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  1. I was one of those kids who’s parents divorced when I was 10 but I went to live with my mom who did an awesome job of raising me in a fatherless home but in a well-fathered neighborhood. Much of what I learned came through informal mentorships in the cul-de-sac I group up on. So for those of you who are doing a good job raising your own kids but might have some fatherless kids in your neighborhoods, take them under your wing. Invite them to spend time in your backyard, or on your family excursions, and show them what a real family can look like like and introduce your Christian faith to them. Then connect with their parent(s), and encourage them through relationships while modeling what good parenting looks like along the way.
    Both you and they will be blessed!

  2. Kudos to you on this post Mr. Casey. There is little doubt that how a child turns out is largely unknown at the early stages in life. As you mentioned, some children of great parents turn out to be less than model citizens, while some fatherless or neglected children do become flourishing and productive member to society. Raising a child is too important a business for any parent to leave any aspect of it to chance. A father must LOVE, MENTOR and TEACH BY EXAMPLE. Unfortunately, while most fathers do reasonably well with the first Cardinal Rule (love,) they fall short on the other two, perhaps because those require significantly greater effort. It is exactly that which I have attempted to captured in my book “CDO Chief Daddy Officer” ( as I deliberately modeled my parenting of my then 7 year old daughter as a single dad, after sound business principles which I followed at work. My goal was to raise a loving, self-confident, independent, productive, un-entitled young woman. It was my assumption, hope and prayer, that while I could offer her unconditional love without effort by simply being her dad, following certain principles such as Mentoring and Teaching by Example would force me to be more attentive to the smaller things, more Socratic in my teaching and coaching of her, and more disciplined of my own actions. That 7 year old girl is now almost 25, and is getting married on May 27. She has been gainfully employed since she graduated college in 2009, and is thriving in her field. What’s more, is that she is a loving daughter and wife-to-be, an independent thinker who is well-grounded and compassionate of others. She is the kind of daughter that I wish she’d be blessed with one day. All that is to say is that if we as fathers want our children to have a relationship with us as adults, we must “Go Deep” with our kids as children. There is no alternative. Respectfully, Chris Efessiou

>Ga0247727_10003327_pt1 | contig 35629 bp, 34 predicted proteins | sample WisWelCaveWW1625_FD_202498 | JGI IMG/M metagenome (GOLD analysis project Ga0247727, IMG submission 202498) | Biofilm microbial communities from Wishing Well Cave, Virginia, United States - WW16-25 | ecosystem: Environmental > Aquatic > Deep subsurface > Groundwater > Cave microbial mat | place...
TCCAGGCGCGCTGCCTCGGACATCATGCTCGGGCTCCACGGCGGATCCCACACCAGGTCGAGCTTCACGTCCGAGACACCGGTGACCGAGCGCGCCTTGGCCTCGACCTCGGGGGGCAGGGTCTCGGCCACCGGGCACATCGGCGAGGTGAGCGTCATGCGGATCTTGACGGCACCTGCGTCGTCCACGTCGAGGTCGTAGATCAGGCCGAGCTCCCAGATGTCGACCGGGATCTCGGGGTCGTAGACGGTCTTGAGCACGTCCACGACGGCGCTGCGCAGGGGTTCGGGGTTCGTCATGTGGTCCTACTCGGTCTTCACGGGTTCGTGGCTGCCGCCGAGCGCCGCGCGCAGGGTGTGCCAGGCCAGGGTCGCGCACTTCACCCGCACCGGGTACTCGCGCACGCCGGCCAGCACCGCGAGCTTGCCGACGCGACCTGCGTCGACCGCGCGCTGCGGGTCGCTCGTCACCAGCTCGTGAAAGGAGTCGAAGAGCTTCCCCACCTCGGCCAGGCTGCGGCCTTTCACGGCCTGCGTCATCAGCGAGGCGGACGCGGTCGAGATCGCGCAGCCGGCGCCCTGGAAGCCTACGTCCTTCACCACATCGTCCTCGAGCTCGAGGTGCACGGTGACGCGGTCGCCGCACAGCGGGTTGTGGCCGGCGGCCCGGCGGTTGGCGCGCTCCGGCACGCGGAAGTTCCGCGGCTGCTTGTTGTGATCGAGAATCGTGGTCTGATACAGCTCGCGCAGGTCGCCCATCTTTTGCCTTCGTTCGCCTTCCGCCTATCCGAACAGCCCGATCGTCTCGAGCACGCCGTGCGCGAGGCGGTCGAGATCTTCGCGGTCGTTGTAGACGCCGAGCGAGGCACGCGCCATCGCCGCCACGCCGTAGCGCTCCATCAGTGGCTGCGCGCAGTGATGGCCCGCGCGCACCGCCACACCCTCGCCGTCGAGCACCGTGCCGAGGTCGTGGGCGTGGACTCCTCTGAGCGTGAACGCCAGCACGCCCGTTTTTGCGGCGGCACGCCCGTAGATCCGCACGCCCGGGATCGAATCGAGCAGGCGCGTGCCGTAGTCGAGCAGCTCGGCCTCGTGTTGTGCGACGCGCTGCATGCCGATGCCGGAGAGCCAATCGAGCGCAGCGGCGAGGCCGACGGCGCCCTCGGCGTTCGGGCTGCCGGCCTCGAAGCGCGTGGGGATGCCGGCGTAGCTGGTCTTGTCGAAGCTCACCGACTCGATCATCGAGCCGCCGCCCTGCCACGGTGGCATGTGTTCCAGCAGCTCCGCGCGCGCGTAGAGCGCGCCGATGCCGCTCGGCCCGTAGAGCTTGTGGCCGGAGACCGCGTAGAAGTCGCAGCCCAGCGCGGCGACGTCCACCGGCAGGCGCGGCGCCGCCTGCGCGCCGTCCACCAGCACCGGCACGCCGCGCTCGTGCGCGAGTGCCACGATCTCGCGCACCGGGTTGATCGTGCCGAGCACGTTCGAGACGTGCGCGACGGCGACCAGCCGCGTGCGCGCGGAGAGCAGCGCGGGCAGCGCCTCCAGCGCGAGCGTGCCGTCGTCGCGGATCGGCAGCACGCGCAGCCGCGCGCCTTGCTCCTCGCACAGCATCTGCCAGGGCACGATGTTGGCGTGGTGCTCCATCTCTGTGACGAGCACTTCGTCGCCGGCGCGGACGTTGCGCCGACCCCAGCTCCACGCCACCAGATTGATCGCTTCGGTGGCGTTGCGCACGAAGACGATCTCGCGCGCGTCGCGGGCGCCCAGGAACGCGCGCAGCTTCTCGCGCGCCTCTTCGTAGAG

3. my eldest girl,17 loves swimming, running and tennis. I accompany her as much I can. My 2nd girl,15 loves swimming and walking, again I accompany her and my youngest girl, 12 is a competitime tennis player.. I play with her weekly. Admittedly, it’s demanding and I wish life as a father is easier but it ain’t. … But by being with them, it’s amazing what u can learn from them regarding their friends, school and needs. And I always remind myself; don’t whine, correct or direct all the time, they hate it. there’s time for such connection…